URBANA, Ill. – Some gardeners may make pruning mistakes in their haste to tidy up their gardens in the spring, according to a University of Illinois Extension horticulture educator.
“The old adage is ‘you prune when your pruners are sharp’,” says Sandy Mason. “Many plants can be pruned in the spring. But wait, take a deep breath, and step away from the shears. If flowers are the goal, take a moment to determine how the plant grows.”
The primary factor is whether the plant produces flowers on old wood (last year’s stems) or new wood (this season’s new stems). Mason explains, “As a general rule, plants that bloom before June 15 bloom on old wood and plants that bloom after June 15 bloom on new wood.”
For plants that bloom on old wood, it is best to prune right after they flower. For other plants, as a general rule, it is best to wait and do severe pruning in spring just before the plant’s active growth.
“Incorrectly pruned plants usually don’t die from pruning mistakes,” Mason reassures. “Worst case scenario, flowers are delayed until later in the season or until next year.”
Some plants are more foolproof, such as ‘Endless Summer’ hydrangeas and reblooming roses. They bloom on new and old wood; therefore, they should flower no matter when they are pruned.
Determining when to prune clematis plants can be a little more difficult, due to the many different types of clematis. Confusion also arises in early spring because all the stems appear to be dead.
“If you are new to pruning clematis, wait a couple weeks and prune when the buds start to show green growth, so you can tell the dead from the living,” Mason suggests.
Clematis cultivars are placed in groups according to pruning needs and flowering periods. Designations vary depending on the author. Groups include: A, B, C, or 1, 2, 3, or little pruning, half pruning, or hard pruning.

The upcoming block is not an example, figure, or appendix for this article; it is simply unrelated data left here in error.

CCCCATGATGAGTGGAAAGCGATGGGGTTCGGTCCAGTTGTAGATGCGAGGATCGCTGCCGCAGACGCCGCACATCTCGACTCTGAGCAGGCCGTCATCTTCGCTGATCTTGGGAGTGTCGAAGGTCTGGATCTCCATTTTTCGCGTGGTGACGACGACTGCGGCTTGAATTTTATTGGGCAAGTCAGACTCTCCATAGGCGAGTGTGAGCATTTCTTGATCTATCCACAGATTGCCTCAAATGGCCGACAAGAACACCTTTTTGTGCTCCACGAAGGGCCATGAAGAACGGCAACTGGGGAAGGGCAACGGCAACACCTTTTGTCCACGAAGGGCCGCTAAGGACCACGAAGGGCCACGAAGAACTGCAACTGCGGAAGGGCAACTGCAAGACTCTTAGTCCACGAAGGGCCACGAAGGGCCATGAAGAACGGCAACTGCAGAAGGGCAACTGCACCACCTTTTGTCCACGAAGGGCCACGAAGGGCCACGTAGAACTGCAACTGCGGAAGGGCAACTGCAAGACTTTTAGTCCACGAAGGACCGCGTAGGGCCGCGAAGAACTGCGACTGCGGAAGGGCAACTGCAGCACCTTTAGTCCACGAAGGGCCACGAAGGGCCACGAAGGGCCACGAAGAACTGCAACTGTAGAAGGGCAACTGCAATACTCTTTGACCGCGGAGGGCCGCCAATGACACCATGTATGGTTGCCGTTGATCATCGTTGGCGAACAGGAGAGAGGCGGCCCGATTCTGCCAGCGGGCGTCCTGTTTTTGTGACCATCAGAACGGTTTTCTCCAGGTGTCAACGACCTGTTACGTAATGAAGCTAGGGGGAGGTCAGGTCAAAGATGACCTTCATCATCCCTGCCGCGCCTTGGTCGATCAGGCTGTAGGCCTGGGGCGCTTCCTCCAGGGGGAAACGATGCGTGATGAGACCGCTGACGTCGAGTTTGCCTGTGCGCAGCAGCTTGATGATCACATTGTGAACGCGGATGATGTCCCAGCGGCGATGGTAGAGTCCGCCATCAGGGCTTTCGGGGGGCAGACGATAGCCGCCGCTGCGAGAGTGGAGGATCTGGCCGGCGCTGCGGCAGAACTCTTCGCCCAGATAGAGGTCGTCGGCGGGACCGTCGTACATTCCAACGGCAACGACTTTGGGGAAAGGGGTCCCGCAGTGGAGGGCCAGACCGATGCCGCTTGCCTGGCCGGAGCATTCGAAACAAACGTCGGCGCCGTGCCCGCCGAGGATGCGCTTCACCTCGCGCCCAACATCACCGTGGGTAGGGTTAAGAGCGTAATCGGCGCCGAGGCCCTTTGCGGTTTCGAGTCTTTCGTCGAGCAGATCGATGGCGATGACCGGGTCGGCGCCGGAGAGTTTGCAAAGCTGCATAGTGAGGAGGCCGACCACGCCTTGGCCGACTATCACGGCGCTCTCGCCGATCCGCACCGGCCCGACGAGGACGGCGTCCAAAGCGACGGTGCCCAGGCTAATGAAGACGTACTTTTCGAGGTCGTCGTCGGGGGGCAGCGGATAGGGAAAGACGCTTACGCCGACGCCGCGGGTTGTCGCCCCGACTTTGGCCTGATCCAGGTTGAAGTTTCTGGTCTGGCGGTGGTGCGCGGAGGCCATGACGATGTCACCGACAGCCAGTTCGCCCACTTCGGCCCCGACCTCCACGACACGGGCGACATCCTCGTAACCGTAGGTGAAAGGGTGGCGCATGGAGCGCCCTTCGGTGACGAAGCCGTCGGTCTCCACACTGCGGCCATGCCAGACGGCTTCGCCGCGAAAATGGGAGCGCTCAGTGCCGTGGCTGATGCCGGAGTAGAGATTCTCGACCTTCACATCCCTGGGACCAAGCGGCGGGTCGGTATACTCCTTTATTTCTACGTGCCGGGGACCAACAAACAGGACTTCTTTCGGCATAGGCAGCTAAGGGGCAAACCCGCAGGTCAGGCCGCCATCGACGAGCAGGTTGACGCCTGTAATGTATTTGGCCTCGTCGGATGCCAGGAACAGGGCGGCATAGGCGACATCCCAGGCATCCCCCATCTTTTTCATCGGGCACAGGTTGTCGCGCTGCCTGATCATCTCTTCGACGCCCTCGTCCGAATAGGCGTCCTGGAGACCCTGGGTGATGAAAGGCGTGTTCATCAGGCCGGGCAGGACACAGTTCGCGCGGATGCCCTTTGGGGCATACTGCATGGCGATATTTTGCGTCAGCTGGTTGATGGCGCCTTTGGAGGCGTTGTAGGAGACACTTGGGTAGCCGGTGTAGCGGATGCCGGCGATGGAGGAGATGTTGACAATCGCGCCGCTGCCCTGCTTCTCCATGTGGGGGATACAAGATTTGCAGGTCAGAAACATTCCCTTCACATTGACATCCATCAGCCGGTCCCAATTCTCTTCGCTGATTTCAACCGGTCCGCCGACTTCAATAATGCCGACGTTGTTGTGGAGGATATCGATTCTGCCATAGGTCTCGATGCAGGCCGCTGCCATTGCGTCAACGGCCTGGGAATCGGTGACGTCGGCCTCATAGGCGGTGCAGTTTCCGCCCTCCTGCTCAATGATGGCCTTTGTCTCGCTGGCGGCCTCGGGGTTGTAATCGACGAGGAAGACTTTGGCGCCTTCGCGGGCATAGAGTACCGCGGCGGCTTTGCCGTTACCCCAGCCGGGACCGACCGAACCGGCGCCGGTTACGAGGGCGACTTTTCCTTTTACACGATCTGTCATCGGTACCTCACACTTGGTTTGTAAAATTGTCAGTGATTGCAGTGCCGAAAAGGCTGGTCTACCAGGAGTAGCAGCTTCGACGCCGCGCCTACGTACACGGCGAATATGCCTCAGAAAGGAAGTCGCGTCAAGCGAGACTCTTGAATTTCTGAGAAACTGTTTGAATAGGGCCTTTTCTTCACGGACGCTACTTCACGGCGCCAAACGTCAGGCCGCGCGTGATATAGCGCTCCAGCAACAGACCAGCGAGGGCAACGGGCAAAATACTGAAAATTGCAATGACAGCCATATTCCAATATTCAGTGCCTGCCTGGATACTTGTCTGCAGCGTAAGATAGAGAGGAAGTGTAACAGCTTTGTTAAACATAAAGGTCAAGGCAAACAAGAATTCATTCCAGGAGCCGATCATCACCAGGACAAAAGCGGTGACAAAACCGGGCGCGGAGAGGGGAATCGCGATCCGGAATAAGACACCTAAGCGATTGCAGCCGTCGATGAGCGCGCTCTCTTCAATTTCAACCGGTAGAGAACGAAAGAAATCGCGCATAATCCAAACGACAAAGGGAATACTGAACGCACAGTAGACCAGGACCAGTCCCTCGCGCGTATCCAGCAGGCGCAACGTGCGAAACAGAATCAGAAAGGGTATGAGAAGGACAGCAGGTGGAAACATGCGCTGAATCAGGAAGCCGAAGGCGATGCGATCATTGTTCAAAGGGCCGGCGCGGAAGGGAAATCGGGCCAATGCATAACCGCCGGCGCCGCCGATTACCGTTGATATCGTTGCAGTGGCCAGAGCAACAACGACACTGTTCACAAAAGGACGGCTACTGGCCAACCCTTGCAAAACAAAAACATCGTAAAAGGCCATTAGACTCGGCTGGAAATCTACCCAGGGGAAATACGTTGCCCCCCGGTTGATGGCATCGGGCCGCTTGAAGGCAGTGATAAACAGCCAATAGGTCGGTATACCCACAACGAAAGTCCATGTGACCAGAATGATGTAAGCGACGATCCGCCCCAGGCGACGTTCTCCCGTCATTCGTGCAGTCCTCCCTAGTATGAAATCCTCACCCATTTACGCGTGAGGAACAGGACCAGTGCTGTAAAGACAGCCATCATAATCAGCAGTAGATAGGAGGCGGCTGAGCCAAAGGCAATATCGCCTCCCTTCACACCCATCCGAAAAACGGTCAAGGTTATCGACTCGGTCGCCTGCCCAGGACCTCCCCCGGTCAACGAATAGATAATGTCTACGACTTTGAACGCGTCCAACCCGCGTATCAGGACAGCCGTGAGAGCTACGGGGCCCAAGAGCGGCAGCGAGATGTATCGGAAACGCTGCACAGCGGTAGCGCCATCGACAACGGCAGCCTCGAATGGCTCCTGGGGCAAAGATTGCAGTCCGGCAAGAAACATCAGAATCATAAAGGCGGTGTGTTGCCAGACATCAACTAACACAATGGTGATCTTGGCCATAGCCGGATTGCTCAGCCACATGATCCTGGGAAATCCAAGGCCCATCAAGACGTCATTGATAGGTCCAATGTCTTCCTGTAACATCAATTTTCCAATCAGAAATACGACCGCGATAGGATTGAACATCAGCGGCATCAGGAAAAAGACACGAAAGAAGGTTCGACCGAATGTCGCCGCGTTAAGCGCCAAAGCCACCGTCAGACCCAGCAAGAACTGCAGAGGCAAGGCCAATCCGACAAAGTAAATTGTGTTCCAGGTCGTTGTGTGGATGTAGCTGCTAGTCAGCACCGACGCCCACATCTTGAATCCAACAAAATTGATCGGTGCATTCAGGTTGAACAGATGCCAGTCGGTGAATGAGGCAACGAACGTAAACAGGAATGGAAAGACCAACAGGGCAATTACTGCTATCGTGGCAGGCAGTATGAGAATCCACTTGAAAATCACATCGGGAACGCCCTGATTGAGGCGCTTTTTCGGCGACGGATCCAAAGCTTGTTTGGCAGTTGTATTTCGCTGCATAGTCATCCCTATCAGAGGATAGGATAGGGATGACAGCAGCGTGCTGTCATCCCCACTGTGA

Group 1 or A is composed of the early flowering species that bloom from late April to late May and require little pruning. These flower on old wood. In spring, only the dead stems need to be removed.
Group 1 includes Clematis alpina ‘Constance’ and ‘Pamela Jackman’; Clematis macropetala ‘Lagoon’; and Clematis montana ‘Elizabeth’.
Group 2 or B clematis are early, double and, semi-double mid-season cultivars. They bloom in mid- to late May and, if healthy, will bloom again in September through October. These flower on both old and new wood. Prune lightly in spring when buds begin to swell, removing dead and weak stems and reducing size, if needed. The largest flowers will be produced on the old wood, while new growth will provide blooms for the late season. Group 2 can be pruned again immediately after flowering, if needed.
Group 2 includes hybrid cultivars ‘The President’; ‘Vino’; ‘Anne-Louise’; ‘Arctic Queen’; ‘Bees Jubilee’; ‘Crystal Fountain’; and ‘Rosemoor’.
Group 3 or C clematis are the late large-flowered cultivars and other late blooming clematis species. These vigorous vines are easy to prune and require a hard annual prune. They bloom on new wood, so it’s hard to go wrong. Cut to a pair of healthy strong buds at the base of the plant in spring as the buds swell. If unpruned, flowers are produced at the top of an unattractive and leggy plant.
Group 3 includes hybrids ‘Comtesse de Bouchaud’, ‘Rouge Cardinal’, ‘Duchess of Albany’; C. tangutica; C. viticella cultivars such as ‘Etoile Violette’, ‘Polish Spirit’, and ‘Madame Julia Correvon’; and some of the non-vining clematis, such as Clematis durandii and Clematis integrifolia. The sweet smelling, late blooming hybrid ‘Sweet Autumn’ is also in this group.
According to Mason, it is worth taking the time to do the homework on clematis to make the most of these attractive plants.
For more information, view the U of I Extension You Tube video entitled “Clematis Pruning Groups” as well as the many Extension gardening websites including “Vines: Climbers & Twiners” at http://extension.illinois.edu/vines/intro.cfm.